CHICAGO – Michigan Gov. Rick Snyder is requesting a federal emergency declaration and supporting a shift of more executive powers back to Flint Mayor Karen Weaver as the city grapples with a water crisis that could cost more than $1 billion to fix.
State officials said a supplemental spending bill will go before lawmakers in the coming weeks to help cover some near-term costs. Snyder said emergency measures could cost $41 million. The state's latest revenue forecast released Thursday that shows a $575 million surplus could help cover any immediate needs.
Michigan Attorney General Bill Schuette also announced on Friday that he is launching an investigation to determine if any state laws were violated leading up to and during the lead contamination crisis.
Residents are being urged to use bottled water or a lead filter on their water taps and test children on lead levels, which can cause brain damage through elevated exposure.
The crisis began after the city broke off from the Detroit Water and Sewerage System in 2014, saying it was too expensive.
The city began pulling water from the Flint River with a plan to use the river water until 2016, when it will get its water from a new pipeline being built by the Karegnondi Water Authority.
The city joined the authority, which will draw water from Lake Huron, in 2013 as a means to save money. The authority, which also includes two other counties in addition to Flint and Genesee County, issued $220.5 million of bonds in 2014 to fund the 63-mile pipeline to Lake Huron.
Snyder's announcement followed a meeting with Mayor Karen Weaver on Thursday.
"Mayor Weaver has requested that the powers and authority currently vested in the city administrator be transferred to the mayor. I agree with her, and have asked the Receivership Transition Advisory Board to support that resolution," Snyder said.
The move would give the city more flexibility as it works to solve a water contamination crisis that state officials have acknowledged they were too slow to act on and for which Snyder has apologized.
Snyder last spring declared Flint's fiscal emergency over and shifted its fiscal management from the city's emergency manager to an oversight board. The move to return greater powers to the city's elected leaders won't free it from oversight. "Flint is in financial distress and will remain in receivership until I am convinced that the city is on strong financial standing. Both the RTAB and the state will support Mayor Weaver and her team to navigate the financial challenges ahead," Snyder said at the time.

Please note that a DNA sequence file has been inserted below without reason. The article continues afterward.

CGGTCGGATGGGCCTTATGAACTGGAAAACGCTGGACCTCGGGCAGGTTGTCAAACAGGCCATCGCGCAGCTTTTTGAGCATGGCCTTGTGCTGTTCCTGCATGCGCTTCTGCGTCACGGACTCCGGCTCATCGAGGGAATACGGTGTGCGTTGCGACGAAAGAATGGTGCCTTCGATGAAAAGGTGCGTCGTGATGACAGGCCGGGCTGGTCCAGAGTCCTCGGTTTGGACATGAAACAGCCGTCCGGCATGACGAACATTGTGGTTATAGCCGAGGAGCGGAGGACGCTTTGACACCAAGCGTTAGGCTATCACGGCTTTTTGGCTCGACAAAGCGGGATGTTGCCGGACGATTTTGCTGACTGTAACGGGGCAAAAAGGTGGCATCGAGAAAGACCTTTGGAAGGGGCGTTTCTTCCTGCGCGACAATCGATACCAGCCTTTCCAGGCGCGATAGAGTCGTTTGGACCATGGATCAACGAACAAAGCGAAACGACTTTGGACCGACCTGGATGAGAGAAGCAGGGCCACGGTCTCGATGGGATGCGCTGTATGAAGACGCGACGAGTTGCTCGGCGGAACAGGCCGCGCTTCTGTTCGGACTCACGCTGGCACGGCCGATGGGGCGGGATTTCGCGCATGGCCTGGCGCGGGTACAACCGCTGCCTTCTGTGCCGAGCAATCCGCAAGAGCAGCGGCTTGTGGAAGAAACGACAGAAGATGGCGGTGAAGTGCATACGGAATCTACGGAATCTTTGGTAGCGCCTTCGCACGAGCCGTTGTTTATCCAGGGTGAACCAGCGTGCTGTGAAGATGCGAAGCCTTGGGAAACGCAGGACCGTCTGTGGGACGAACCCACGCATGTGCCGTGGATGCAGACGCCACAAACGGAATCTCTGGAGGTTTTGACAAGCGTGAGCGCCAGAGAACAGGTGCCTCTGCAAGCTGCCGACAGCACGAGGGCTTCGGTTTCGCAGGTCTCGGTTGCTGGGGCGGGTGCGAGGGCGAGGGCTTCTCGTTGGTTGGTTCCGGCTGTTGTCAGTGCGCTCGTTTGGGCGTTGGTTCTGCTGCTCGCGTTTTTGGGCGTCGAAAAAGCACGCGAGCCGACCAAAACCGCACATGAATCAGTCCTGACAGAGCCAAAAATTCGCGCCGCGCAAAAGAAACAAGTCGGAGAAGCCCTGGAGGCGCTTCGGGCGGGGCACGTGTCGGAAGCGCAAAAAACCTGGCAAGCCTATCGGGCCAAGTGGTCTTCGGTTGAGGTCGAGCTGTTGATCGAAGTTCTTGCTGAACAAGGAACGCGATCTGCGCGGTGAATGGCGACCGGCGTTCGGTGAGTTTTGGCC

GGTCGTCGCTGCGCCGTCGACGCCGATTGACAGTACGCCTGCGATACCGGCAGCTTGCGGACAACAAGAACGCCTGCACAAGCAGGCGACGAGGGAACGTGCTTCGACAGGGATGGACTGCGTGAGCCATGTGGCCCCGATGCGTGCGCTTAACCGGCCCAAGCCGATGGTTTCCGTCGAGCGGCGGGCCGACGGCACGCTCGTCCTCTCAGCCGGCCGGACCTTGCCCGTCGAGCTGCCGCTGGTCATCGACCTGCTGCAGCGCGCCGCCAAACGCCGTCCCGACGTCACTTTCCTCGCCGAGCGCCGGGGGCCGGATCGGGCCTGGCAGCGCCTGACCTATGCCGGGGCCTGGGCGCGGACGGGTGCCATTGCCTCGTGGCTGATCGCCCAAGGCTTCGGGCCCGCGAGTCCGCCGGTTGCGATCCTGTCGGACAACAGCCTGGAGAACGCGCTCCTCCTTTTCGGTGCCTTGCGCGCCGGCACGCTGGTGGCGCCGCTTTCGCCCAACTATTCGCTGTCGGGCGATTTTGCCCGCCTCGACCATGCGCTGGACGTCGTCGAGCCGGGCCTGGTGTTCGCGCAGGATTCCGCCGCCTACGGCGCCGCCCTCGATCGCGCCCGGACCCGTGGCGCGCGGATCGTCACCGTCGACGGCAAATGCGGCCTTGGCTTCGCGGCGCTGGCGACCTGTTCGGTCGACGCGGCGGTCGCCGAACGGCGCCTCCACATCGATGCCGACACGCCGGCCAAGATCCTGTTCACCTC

In a separate statement released late Thursday, Snyder said he is requesting a federal emergency declaration in Genesee County, of which Flint is the seat, to "protect the health, safety and welfare of Flint residents." He previously declared a state emergency.
After the switch, it quickly became clear that the Flint River water was polluted, with residents complaining of a yellowish color and strong odor. Tests later show lead levels exceeding federal standards, including in elementary schools.
Last fall, the state provided the city with $6 million to help over the costs of reconnecting temporarily Detroit's water and sewer system. The temporary move did not solve the city's problems as it became clear that the water delivery system's pipes were contaminated with the lead-laden water.
An inter-agency state task force is expected to be set up to help the city with its needs and figure out the costs of a fix. Weaver said she's heard cost estimates as low as a few million to more than $1 billion depending on the level of infrastructure damage. State officials have declined to offer any estimates.
City residents have filed state and federal lawsuits against various officials over the crisis.
The water authority's 2014 bonds are payable from contractual payments made by both Genesee County and Flint, each of which expect to make its contractual payment from revenues collected from charges imposed on the customers of its respective water supply system.
Genesee and Flint pledged their limited tax full faith and credit for the payment of their contractual payment and Genesee has also pledged a step-up to make all payments that Flint fails to make to KWA under the contract, providing protection for bondholders should Flint run struggle to pay the debt.
"I look forward to working with federal, state and local officials, community leaders and Flint residents as we seek answers regarding state law and hope through the process we can help restore some of the trust in our government while helping families move forward," Schuette said.
Snyder and Schuette are fellow Republicans.